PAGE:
What to do — and not to do — when you're ready for your first apartment
It's junior year and the thought of ever having to deal with another RA telling you to stop using your George Foreman grill in your room makes you want to vomit. You're independent. After all, you have an Idaho state ID that says you're 32. It's about time you move into your own place, where you don't have to hide the bong and friends can visit whenever they want. But first, you probably need some advice. So we've compiled a list of everything you need to know when looking for that first apartment.
BEING A STUDENT MEANS NOTHING
There are a lot of landlords who want to rent to students, which makes complete sense given the amount of colleges in the area. But make sure you don't enter into a lease with anyone who might try to take advantage of you. Here's a good rule of thumb: Never rent from the guy who sells himself as the "cool" landlord. Usually he'll still attach a "y" to the end of his name (Joey!) and talk about ripping shots with you and your bros or tell stories about all the "hot broads" he rents to.
You don't want to deal with that shit. Allowing one of these douchebags to be your landlord will result in unannounced visits (you're supposed to get 48 hours notice) and a contentious relationship when you stop letting him drink your beer or refuse to sleep with him. Always remember that just because you're a student and this might be your first apartment, your rights are no different from the 45-year-old hippy who lives in the basement.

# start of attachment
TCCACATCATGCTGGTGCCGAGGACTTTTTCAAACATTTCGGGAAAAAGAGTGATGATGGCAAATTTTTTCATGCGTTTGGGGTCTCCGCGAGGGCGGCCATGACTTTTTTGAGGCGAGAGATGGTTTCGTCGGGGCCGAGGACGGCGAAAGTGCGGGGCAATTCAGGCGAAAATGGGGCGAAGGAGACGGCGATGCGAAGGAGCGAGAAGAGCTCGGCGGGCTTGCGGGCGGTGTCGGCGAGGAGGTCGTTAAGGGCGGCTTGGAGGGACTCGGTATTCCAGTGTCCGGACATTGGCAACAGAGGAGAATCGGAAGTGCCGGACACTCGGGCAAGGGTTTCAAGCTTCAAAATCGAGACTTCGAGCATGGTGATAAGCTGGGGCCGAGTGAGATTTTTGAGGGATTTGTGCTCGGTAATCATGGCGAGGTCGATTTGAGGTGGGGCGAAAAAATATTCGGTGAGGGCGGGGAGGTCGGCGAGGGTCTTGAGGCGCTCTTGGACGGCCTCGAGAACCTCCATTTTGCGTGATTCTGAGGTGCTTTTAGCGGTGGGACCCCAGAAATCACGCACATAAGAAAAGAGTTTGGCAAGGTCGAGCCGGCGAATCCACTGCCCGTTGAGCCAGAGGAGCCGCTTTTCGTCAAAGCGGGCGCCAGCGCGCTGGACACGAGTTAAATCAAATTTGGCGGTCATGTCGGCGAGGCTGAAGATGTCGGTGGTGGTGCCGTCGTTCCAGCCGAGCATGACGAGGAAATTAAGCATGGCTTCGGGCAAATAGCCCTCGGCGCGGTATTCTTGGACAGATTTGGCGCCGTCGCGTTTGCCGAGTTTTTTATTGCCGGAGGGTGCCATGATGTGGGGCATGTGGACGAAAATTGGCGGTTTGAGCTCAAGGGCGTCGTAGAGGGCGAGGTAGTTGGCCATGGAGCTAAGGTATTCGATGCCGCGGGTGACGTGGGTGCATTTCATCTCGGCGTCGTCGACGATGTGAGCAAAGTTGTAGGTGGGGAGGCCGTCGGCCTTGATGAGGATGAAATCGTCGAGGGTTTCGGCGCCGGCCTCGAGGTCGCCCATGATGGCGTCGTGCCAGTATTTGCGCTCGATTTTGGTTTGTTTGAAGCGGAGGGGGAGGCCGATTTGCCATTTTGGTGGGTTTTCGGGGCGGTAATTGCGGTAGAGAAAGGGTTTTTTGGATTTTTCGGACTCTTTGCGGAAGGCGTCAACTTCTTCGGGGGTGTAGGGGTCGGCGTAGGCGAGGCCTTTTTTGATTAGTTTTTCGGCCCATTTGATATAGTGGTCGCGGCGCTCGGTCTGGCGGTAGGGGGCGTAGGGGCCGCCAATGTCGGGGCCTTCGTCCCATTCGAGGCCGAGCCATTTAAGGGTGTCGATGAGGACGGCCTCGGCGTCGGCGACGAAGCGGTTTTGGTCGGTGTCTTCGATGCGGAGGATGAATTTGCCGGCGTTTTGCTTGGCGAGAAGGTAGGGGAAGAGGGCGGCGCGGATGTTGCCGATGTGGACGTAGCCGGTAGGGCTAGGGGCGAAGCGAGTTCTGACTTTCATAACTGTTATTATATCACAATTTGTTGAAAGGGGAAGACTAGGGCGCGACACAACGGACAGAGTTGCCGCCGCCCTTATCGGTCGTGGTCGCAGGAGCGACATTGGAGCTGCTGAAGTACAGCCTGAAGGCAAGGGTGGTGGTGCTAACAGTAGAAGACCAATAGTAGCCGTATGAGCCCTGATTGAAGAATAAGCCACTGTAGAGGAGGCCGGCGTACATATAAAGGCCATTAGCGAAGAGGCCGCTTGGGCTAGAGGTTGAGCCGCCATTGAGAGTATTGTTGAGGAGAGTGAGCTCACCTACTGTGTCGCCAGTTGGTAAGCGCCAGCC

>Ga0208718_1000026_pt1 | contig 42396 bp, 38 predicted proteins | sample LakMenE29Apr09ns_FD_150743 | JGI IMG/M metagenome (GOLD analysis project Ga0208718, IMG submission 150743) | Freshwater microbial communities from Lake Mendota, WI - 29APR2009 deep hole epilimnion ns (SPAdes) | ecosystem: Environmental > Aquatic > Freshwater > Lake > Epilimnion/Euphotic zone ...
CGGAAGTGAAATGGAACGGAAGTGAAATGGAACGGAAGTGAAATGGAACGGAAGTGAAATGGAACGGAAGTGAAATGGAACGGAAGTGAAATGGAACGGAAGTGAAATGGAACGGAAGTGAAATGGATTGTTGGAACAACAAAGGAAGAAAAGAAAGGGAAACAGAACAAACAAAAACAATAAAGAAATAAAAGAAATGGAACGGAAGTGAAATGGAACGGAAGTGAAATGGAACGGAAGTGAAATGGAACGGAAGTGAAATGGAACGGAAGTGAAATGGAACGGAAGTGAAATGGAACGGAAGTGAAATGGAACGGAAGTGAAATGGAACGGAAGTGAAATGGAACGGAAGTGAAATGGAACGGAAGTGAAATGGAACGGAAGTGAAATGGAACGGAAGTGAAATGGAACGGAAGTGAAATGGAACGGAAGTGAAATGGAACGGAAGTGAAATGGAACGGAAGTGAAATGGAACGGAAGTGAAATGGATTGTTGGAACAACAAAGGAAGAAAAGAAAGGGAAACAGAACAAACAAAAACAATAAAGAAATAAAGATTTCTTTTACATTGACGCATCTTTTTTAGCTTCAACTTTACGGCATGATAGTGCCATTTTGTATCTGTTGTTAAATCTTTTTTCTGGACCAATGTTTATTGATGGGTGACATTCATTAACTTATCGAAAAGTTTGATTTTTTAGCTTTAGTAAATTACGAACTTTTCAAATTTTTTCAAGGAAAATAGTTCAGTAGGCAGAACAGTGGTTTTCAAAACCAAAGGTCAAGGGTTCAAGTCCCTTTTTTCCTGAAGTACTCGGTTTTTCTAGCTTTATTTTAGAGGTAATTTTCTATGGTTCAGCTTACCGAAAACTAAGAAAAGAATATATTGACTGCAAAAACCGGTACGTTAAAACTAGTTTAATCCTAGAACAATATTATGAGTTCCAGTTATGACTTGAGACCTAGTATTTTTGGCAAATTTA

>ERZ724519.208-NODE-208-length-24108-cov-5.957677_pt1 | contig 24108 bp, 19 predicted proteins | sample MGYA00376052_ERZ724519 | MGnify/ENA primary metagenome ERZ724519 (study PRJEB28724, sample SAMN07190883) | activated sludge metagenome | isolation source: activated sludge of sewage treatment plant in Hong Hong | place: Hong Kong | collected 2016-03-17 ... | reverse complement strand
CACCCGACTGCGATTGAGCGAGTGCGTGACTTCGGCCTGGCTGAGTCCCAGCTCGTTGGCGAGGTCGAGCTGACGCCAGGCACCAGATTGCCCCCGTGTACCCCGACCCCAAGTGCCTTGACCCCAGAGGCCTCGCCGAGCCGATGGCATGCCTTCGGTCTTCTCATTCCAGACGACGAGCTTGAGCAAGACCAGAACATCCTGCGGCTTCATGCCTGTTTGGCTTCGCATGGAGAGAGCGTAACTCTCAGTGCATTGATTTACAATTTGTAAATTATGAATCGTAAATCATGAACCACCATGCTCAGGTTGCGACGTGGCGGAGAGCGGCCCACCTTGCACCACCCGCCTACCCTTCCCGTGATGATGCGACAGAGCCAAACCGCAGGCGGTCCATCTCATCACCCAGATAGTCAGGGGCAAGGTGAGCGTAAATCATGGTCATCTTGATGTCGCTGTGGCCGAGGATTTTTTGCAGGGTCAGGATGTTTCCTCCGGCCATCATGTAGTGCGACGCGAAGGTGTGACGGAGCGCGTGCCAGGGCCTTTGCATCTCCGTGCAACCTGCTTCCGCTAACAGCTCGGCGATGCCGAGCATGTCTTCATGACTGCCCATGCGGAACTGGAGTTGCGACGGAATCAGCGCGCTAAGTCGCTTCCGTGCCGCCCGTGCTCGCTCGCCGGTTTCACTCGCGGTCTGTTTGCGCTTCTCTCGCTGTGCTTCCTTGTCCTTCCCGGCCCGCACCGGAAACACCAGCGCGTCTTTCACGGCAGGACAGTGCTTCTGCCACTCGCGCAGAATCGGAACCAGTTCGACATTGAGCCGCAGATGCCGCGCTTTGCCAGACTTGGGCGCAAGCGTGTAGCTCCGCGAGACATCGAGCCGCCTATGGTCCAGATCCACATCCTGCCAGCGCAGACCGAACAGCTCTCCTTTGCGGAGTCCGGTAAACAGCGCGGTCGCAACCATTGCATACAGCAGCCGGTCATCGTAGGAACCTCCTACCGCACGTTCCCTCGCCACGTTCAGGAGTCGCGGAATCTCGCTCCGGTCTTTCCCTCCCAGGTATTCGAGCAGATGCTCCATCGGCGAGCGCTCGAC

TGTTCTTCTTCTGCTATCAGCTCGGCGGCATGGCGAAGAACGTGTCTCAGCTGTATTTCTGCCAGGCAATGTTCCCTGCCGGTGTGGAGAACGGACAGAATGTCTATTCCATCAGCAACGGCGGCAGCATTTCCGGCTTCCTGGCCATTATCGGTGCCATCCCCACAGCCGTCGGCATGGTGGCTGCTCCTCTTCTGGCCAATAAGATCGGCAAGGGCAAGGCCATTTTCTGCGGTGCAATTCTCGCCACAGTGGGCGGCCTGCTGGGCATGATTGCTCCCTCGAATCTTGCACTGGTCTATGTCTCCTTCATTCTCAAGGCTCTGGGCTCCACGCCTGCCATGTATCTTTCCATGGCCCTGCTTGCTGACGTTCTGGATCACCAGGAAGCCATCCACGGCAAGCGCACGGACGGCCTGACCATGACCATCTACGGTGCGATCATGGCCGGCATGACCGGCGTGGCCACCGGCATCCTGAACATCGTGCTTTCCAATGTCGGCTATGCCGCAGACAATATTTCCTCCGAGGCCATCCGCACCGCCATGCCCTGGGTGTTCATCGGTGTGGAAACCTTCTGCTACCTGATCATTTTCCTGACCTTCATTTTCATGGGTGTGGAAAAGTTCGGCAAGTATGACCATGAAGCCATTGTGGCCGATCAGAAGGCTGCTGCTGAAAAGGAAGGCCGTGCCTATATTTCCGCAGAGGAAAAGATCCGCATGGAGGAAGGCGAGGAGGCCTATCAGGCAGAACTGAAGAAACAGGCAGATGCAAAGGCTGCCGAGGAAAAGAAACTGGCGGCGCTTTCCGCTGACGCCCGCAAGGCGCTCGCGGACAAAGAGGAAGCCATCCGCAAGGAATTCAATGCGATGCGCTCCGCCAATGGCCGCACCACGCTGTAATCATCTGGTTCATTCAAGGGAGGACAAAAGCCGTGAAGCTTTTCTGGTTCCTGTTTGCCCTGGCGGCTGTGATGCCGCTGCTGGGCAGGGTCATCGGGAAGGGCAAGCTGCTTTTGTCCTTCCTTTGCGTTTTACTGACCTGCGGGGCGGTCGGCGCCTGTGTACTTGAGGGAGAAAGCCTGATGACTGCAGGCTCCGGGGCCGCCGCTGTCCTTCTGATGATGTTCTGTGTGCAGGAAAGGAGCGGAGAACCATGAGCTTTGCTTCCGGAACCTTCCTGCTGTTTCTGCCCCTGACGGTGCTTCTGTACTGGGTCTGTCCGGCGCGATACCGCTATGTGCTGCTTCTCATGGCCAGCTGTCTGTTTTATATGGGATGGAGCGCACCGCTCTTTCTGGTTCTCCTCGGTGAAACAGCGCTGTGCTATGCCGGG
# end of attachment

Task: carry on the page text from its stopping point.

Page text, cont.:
IF IT SEEMS TOO GOOD TO BE TRUE, IT PROBABLY IS
Craigslist can be an awfully deceiving place. All the women appear to be extra horny, everyone has something to sell, and the sheer volume of available jobs will leave you wondering how unemployment is at a record high. So if you think you found a wicked good deal for an apartment, make sure you turn on that thinking cap that got you into college in the first place.
If it's an East Side apartment that features a Jacuzzi, pool, and utilities included for $225 a month, you're probably going to get mugged when you check it out. If the alleged landlord asks you to Western Union $1000 to East Bumblefuck, Nigeria, don't. If you ask who to make out the check to and the e-mailer responds by saying, "straight cash homie," it would be wise to look elsewhere.
FIRST, LAST, AND SECURITY
There are people who will tell you it is illegal for landlords to require first and last month's rent in addition to a security deposit when you move in. But according the Residential Landlord Tenant Act of 1987, he or she can do just that. If your parents are paying, this doesn't matter and you should just move along. But if you're working or using student loan money to pay rent, find a place that won't cost you so much up front and save that money for important things like booze and Gushers.
: Lifestyle Features
, students, Craigslist, moving, More